The relationship with the native Wampanoag people would be key to the Mayflower passengers’ survival, as they would learn to hunt and grow crops. A bountiful harvest in the autumn of 1621 would be celebrated in prayer and become known as the first Thanksgiving.
MAYFLOWER 400 COMMEMORATIONS
Starting from Thanksgiving 2019, there are twelve months of commemorations taking place at landmark locations in the UK, Netherlands and the US.
Even though the Mayflower passengers were only in Plymouth for a few days, as it was their departure point from Britain, there are lots of festivities planned including:
The Mayflower Ocean Festival is on 4–10 May 2020, and Mayflower Week is 14–20 September 2020. The Mayflower Ceremony – a four-national civic ceremony commemorating the Mayflower’s journey – will be on the 400th anniversary of the sailing date, 16 September 2020.
The Illuminate Light Festival will formally open and close the commemorations in Plymouth in November 2019 and 2020 with buildings across the waterfront featuring a myriad of digital lighting effects.
If you can’t time your visit for one of these events, there are three trails being written to help you explore the Mayflower heritage in the area.
Elizabeth I’s privateer Sir Francis Drake (1563–1596) was the first Englishman to circumnavigate the globe. He was one of the most celebrated and respected seamen of his time and became Mayor of Plymouth in September 1581. He then went on to become a member of parliament in 1581, 1584 and 1593.
It’s said Drake played bowls at The Hoe as he received news of the Spanish Armada’s arrival on 20 July 1588. He concluded his game which appeared to be an act of heroism, but he probably knew full well that the wind and tide conditions at that particular moment precluded the English Fleet from putting to sea immediately from Plymouth. When he eventually went out to sea, he defeated the Spanish Armada.
Plymouth has been a gateway for centuries. Pocahontas arrived in Plymouth on 3 June 1616 with her husband John Rolfe, their 1-year-old son Thomas, governor Sir Thomas Dale and an entourage to emphasize her importance as the daughter of the chief of the Pamunkey tribe.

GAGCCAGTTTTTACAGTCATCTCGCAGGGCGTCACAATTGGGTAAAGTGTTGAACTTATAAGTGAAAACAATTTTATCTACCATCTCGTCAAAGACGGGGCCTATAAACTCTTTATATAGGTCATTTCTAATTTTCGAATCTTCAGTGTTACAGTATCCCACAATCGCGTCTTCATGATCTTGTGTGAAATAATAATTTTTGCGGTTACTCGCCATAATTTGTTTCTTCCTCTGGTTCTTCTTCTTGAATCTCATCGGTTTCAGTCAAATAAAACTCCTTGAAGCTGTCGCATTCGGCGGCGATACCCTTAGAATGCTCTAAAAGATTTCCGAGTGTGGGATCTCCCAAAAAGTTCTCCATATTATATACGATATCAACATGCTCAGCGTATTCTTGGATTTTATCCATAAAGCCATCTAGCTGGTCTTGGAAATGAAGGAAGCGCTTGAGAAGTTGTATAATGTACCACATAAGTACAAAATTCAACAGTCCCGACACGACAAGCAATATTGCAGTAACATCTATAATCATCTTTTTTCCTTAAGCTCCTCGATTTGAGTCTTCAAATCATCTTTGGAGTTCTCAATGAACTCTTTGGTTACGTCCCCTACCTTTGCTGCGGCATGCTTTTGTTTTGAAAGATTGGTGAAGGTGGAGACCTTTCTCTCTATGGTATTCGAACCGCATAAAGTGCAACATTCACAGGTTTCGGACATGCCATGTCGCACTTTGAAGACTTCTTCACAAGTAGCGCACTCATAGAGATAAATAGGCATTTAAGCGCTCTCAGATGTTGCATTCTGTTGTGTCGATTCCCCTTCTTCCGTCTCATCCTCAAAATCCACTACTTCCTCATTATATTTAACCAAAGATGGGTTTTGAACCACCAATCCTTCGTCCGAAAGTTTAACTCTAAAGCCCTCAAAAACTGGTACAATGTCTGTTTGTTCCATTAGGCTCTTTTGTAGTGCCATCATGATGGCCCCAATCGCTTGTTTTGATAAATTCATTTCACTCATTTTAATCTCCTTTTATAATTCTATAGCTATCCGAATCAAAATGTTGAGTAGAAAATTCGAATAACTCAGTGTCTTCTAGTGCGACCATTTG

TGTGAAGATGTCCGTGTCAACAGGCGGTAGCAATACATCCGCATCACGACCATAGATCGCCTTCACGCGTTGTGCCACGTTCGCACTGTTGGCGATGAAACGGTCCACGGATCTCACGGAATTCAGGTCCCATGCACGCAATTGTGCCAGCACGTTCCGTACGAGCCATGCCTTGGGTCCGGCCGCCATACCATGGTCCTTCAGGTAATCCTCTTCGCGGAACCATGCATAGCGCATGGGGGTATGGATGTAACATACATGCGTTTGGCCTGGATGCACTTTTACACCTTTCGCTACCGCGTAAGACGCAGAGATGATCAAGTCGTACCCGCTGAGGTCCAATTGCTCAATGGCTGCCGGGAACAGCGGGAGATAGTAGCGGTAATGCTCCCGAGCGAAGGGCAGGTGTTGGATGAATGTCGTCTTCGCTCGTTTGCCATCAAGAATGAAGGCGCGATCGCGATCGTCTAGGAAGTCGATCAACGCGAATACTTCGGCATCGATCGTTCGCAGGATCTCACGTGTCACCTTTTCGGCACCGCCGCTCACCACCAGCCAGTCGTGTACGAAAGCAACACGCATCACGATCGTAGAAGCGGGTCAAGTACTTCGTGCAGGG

Captain James Cook (1728–1779) set sail on the first voyage of discovery on The Endeavour from Plymouth in 1768. It was the first ship to reach Australia, and he set foot at Botany Bay in 1770.
Plymouth-born portrait artist Sir Joshua Reynolds (1723–1792) was the founding President of the Royal Academy and Painter to the King.
When French Emperor Napoléon Bonaparte (1769–1821) was held captive on HMS Bellerophon in Plymouth Sound in 1815, thousands of people wanted to catch sight of him. On the day it was reported that some 8,000 people took to the water in small boats to get a better view.
Plymouth-born Royal Navy officer Captain Robert Falcon Scott (1868–1912), best known as Scott of Antarctica, became world-famous after a successful first exploration of Antarctica on the Discovery Expedition (1901–1904).
The Beatles visited Plymouth to take a famous photo in 1967 during the filming of the ‘Magical Mystery Tour’ movie. You can see the backside copper casts known as the ‘Beatles bums’ on The Hoe, marking the site where John, Paul, George and Ringo sat to enjoy the view.
Lady Nancy Astor (1879–1964), the first female MP in 1919, lived on Elliot Terrace. There’s a campaign to get a statue of her erected at The Hoe.
And, bringing us right up to date, the British diving champion Tom Daley (1994–) is also from Plymouth.
The Hoe & Smeaton’s Tower
The Hoe is a green-lawned public space in the heart of Plymouth overlooking Plymouth Sound – a bay on the English Channel creating a natural harbor. The park has war memorials and statues, including one of Sir Francis Drake. And at the eastern end, you’ll find the seventeenth-century fortress, The Royal Citadel, still in use today. Look down from the park to see the Grade II listed Art Deco Tinside Lido, open to the public for bathing during the summer months.
Smeaton’s Tower is the iconic red and white striped lighthouse landmark you see on all of the Plymouth postcards. Named after civil engineer John Smeaton, this was in use on the Eddystone Reef from 1759 to 1877 until the rocks it was built upon eroded too far, and it was deemed unsafe. The original plinth can still be seen next to the new lighthouse, and the rest was dismantled and rebuilt on Plymouth Hoe.
At 72 foot high, Smeaton’s Tower offers fantastic views. Visitors can climb the 93 steps to the lantern room by fixed central ladders to reach each level.